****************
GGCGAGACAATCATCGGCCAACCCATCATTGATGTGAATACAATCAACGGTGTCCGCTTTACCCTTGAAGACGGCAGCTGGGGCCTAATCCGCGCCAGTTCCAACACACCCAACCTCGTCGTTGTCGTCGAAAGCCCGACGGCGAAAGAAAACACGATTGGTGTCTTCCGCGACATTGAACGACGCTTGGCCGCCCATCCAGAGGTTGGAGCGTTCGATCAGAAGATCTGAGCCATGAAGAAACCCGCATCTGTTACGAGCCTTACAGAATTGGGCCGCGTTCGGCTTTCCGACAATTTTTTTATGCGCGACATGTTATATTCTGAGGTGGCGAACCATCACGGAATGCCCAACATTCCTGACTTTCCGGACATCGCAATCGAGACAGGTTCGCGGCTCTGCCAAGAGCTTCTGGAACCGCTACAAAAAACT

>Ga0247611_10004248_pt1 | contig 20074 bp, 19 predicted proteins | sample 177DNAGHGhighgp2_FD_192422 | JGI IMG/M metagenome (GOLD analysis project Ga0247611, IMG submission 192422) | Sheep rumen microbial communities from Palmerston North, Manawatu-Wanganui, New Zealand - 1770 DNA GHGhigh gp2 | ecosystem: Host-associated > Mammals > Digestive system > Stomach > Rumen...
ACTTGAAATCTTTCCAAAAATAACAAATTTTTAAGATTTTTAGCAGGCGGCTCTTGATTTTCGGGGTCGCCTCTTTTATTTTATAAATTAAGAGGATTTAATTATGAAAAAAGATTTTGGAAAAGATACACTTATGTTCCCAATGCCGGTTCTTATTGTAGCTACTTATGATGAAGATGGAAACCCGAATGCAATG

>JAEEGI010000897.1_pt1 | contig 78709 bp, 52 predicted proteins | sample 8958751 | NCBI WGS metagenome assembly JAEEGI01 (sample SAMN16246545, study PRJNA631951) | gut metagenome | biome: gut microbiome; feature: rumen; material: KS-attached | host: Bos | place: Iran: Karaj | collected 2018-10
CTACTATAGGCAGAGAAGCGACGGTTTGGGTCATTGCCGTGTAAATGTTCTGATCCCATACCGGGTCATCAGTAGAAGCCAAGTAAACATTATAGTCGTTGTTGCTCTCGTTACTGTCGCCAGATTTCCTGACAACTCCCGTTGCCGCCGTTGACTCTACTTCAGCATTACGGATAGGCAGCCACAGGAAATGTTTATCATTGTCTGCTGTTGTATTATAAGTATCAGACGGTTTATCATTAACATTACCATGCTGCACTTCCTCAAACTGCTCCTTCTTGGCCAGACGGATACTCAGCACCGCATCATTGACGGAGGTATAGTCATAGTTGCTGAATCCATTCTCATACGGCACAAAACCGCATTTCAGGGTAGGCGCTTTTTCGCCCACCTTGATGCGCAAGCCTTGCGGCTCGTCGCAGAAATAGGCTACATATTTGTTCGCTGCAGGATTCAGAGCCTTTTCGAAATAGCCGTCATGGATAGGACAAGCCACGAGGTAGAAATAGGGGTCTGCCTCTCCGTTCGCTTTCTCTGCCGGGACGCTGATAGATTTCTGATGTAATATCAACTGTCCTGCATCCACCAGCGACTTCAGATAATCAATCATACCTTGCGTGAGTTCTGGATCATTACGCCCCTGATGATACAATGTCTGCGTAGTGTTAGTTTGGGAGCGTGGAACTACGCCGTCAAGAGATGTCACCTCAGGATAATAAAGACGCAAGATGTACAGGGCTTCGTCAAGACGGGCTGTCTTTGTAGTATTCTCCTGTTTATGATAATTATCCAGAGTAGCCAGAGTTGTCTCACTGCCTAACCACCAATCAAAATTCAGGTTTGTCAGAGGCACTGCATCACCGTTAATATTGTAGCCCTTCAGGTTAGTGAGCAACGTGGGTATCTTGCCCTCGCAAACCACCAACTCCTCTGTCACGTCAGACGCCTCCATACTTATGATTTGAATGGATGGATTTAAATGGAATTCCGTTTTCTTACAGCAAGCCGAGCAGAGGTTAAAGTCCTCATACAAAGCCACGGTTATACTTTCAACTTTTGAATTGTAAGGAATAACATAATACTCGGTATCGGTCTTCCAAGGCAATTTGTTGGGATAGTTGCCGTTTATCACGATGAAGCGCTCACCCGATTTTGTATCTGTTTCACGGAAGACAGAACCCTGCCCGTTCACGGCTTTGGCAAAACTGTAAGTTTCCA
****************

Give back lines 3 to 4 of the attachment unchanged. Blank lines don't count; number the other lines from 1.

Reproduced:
ACTTGAAATCTTTCCAAAAATAACAAATTTTTAAGATTTTTAGCAGGCGGCTCTTGATTTTCGGGGTCGCCTCTTTTATTTTATAAATTAAGAGGATTTAATTATGAAAAAAGATTTTGGAAAAGATACACTTATGTTCCCAATGCCGGTTCTTATTGTAGCTACTTATGATGAAGATGGAAACCCGAATGCAATG

>JAEEGI010000897.1_pt1 | contig 78709 bp, 52 predicted proteins | sample 8958751 | NCBI WGS metagenome assembly JAEEGI01 (sample SAMN16246545, study PRJNA631951) | gut metagenome | biome: gut microbiome; feature: rumen; material: KS-attached | host: Bos | place: Iran: Karaj | collected 2018-10